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The wait is over: Castle Danger Brewery to open

Clint and Jamie MacFarlane have finally announced the grand opening of the Castle Danger Brewery and Taproom in Two Harbors, Aug. 15 and 16. Photo by LaReesa Sandretsky.

After fending off eager customers for months while ironing out the details of their new taproom, Castle Danger Brewery is finally ready for its grand opening.

Jamie and Clint MacFarlane announced that they would be officially opening the taproom in downtown Two Harbors Aug. 15.

“Everything has been good and really positive,” Clint said on Wednesday in the big, open bar area of the new building.

The MacFarlanes started the brewery in 2011 as a small side business at their resort near Gooseberry Falls State Park. They soon found out that the three-barrel system in an outbuilding didn’t have the production capacity to feed the appetite for Clint’s brews.

Last November, just two years after the business began, they broke ground on the property at 17 7th St. in downtown Two Harbors. And it was some hard, frozen ground to break.

They had planned on opening the 10,000-square-foot taproom and brewery in June, but trying to construct a building during one of Minnesota’s harshest winters proved to be a bit of a setback.

But they weren’t sacrificing quality for speed -- the MacFarlanes are the type that want a project done right, not just quickly. That included hiring contractors that were as local as possible -- most of the crews were from Two Harbors. It meant scouring websites and making contacts to get materials and equipment made in the U.S.

“We just really wanted to focus on that,” Clint said.

In fact, a tour of the taproom and brewery is also a walk through the domestic manufacturing industry. The tables and the bar in the taproom are made from reclaimed wood from Duluth Timber -- much of it was used in old brewery casks. The siding was made by Louisiana-Pacific, located just a couple miles from the new brewery. The brewing equipment was all made in Vancouver, Wash., and the large piece of a maple wood that hangs as a centerpiece behind the bar was cut from a tree in Oregon.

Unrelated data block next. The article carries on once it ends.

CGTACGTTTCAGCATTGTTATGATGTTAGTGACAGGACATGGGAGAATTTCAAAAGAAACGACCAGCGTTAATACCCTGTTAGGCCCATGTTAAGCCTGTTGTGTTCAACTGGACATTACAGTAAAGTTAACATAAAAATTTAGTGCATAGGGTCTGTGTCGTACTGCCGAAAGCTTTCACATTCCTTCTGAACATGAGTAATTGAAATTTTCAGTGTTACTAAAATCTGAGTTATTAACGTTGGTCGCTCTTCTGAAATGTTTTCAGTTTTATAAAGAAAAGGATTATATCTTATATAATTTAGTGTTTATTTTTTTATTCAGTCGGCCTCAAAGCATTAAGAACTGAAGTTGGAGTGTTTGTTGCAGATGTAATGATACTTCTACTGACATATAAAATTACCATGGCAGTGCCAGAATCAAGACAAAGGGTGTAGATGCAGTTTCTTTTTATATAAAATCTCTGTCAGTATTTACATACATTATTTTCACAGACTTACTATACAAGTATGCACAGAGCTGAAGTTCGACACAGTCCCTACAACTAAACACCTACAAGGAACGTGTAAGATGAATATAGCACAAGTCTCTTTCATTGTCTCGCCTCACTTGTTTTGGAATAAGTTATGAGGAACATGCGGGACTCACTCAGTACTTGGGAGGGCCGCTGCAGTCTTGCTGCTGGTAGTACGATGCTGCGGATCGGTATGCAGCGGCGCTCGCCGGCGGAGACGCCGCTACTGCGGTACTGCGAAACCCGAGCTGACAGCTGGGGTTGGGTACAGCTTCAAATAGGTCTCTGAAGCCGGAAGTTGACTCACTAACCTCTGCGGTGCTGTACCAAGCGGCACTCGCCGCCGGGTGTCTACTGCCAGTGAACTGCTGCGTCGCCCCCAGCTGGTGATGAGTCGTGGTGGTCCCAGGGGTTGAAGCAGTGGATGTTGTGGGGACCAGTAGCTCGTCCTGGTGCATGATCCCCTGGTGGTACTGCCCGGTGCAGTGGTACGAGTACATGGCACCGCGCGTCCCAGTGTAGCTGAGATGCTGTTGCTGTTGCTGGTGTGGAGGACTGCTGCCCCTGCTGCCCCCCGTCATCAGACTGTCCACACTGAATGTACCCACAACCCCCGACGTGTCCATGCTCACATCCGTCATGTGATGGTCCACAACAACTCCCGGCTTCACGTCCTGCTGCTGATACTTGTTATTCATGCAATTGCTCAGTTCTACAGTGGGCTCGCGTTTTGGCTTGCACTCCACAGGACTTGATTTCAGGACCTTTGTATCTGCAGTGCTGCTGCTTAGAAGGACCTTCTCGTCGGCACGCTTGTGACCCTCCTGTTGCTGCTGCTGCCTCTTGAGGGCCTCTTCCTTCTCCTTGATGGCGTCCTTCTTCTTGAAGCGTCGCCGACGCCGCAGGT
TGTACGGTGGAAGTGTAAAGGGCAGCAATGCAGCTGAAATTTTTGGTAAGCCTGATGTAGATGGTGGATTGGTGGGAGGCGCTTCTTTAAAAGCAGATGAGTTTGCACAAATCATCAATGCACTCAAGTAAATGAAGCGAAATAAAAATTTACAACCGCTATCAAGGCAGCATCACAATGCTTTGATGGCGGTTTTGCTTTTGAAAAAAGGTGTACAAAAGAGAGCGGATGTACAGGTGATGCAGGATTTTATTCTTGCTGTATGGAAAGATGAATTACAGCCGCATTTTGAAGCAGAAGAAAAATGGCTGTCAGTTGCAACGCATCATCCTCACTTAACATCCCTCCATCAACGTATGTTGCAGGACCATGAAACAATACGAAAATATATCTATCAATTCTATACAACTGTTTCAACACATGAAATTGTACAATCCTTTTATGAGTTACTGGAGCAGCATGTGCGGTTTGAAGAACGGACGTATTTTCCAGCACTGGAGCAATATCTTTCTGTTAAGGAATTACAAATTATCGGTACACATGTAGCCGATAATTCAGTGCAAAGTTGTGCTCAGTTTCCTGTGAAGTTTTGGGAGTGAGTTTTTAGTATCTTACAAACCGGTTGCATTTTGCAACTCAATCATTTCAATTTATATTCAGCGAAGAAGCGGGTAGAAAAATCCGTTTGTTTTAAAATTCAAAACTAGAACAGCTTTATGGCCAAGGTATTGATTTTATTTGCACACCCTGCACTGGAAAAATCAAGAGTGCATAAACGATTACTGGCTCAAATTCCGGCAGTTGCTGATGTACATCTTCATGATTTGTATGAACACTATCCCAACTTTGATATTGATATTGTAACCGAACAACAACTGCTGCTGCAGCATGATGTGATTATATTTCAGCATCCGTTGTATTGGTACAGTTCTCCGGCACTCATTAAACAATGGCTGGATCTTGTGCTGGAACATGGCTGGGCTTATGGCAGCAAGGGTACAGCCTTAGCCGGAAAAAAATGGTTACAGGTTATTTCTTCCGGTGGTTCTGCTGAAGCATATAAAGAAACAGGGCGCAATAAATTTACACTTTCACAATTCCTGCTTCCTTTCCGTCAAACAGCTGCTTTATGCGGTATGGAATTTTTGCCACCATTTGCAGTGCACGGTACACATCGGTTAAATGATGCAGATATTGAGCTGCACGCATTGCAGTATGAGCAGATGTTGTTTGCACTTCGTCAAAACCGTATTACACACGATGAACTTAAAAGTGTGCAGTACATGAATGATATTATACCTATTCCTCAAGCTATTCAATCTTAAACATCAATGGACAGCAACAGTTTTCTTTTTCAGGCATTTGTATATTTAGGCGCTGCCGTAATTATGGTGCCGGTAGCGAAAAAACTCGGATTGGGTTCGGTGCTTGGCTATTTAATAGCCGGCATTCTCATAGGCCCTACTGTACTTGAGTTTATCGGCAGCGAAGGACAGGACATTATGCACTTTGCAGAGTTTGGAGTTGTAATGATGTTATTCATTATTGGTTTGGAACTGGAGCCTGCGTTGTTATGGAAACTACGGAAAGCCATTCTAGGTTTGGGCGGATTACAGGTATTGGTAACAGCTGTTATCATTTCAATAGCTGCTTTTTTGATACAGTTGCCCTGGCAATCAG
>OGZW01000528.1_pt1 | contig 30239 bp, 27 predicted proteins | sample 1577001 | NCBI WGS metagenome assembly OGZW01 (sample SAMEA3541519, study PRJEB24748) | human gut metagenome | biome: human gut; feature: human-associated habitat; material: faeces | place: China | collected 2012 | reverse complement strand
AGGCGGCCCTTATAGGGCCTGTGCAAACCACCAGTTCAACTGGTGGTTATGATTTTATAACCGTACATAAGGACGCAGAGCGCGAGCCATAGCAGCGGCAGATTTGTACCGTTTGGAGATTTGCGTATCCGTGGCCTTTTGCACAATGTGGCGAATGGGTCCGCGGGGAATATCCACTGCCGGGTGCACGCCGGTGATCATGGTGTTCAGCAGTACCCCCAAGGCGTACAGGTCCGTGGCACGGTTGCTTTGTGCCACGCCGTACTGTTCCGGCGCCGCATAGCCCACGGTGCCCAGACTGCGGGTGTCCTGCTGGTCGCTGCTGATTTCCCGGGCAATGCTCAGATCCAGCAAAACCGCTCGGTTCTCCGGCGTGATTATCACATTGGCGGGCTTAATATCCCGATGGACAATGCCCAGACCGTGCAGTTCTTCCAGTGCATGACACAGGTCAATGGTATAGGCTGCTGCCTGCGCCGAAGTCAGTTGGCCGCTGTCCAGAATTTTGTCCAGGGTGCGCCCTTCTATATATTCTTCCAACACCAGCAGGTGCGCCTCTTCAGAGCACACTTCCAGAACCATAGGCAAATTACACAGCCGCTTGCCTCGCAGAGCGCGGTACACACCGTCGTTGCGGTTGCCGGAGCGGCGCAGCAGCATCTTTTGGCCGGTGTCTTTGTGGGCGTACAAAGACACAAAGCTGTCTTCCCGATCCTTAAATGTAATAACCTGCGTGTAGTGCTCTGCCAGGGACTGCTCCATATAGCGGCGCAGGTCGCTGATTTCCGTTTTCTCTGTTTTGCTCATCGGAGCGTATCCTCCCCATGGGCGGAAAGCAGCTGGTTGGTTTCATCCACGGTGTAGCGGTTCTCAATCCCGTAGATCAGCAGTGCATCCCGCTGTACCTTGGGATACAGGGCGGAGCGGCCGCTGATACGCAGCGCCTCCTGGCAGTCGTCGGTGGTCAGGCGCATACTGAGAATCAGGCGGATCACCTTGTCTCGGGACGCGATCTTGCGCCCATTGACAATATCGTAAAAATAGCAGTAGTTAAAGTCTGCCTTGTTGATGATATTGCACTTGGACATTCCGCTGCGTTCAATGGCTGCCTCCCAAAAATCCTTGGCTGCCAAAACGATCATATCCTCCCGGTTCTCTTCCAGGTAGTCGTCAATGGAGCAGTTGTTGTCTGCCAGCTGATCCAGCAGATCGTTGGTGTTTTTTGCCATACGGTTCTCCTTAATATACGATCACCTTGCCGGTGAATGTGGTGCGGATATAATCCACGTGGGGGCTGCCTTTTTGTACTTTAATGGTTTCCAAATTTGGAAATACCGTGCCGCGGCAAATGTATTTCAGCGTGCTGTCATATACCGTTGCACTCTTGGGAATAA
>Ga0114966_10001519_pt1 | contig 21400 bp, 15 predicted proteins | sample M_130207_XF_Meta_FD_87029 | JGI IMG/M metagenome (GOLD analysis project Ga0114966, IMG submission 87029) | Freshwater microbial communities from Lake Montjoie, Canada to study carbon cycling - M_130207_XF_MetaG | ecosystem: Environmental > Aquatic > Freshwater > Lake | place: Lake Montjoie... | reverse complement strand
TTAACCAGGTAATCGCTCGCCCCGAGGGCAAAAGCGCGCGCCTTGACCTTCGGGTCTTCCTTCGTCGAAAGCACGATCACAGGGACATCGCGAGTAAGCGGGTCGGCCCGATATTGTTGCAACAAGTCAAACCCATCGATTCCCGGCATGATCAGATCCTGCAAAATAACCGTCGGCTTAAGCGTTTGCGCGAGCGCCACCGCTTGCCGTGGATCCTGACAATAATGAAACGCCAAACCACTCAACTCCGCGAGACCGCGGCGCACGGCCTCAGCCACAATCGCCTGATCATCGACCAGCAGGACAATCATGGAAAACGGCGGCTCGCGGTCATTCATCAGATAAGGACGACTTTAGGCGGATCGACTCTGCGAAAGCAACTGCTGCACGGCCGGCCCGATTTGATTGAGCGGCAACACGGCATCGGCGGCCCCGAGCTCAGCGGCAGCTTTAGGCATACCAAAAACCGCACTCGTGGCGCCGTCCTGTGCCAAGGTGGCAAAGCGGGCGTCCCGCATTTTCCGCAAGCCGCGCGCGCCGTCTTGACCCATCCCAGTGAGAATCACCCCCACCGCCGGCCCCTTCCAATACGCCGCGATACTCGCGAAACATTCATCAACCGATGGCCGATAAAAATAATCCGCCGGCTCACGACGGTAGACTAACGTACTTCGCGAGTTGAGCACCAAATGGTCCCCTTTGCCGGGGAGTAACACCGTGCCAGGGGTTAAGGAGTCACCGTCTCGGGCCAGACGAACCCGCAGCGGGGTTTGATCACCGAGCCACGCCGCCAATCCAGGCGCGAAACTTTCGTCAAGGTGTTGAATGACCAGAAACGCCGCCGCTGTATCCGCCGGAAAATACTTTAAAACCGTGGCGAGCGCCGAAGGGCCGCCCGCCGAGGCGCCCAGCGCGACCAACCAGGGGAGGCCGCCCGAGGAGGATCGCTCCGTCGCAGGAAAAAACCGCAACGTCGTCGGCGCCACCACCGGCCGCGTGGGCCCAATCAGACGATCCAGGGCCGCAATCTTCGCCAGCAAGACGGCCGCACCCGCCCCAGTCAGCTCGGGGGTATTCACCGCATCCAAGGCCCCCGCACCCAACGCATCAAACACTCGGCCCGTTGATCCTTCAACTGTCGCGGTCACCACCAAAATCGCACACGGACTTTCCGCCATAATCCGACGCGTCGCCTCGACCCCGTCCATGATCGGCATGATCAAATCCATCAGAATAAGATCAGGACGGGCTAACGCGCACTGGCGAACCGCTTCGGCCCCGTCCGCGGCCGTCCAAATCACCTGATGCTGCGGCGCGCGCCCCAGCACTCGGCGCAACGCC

The brewery is also hoping to create somewhat of a symbiotic relationship with the surrounding restaurants. They don’t serve food in the taproom and aren’t planning on adding that service. However, Jamie said, they encourage beer lovers to pick up a sandwich or a pizza at The Pub or Louise’s Cafe just down the street and bring it to the taproom. Patrons can even get pizza delivered from nearby Do North Pizza.
“After ‘When are you opening?’, that’s the second most common question we get asked -- “Are you going to serve food?’” Jamie said.

The answer is, and always will be, no, she added, but the number of restaurants in the vicinity means that shouldn’t be a problem.

This is just the beginning for the new brewery. They have already hired four full-time employees and will likely add more in coming years. By this fall, they will have their canning line up and running and will be able to offer six-packs of beer in addition to the popular growler jugs. They will start offering regular tours on weekends after the grand opening, and the cost of admission is two non-perishable food items or a $3 donation to the local food shelf.

At the grand opening, they will have six of their beers on tap -- the Red Hop Rising IPA, Wimpy (a light lager), Double Crossing (a double IPA), 17-7 (a pale ale), Danger Ale (their flagship beer) and the Castle Cream Ale. There will also be music, food trucks, games and growlers to-go available.

The MacFarlanes have already held a few test runs, opening their doors during three weekends throughout the summer. The response has been greater than expected, Jamie said.

“It’s very surprising,” she said.


Castle Danger Brewery Grand Opening

17 7th Street, Two Harbors

Aug. 15, 3-11 p.m. and Aug. 16, 12-11 p.m.

For more information, visit

LaReesa Sandretsky
LaReesa Sandretsky is a Two Harbors High School graduate and Duluth native who began working at the News-Chronicle in 2012 as a reporter. She took over as editor in 2014. She covers County Board, including the Lake County broadband project.
(218) 834-2141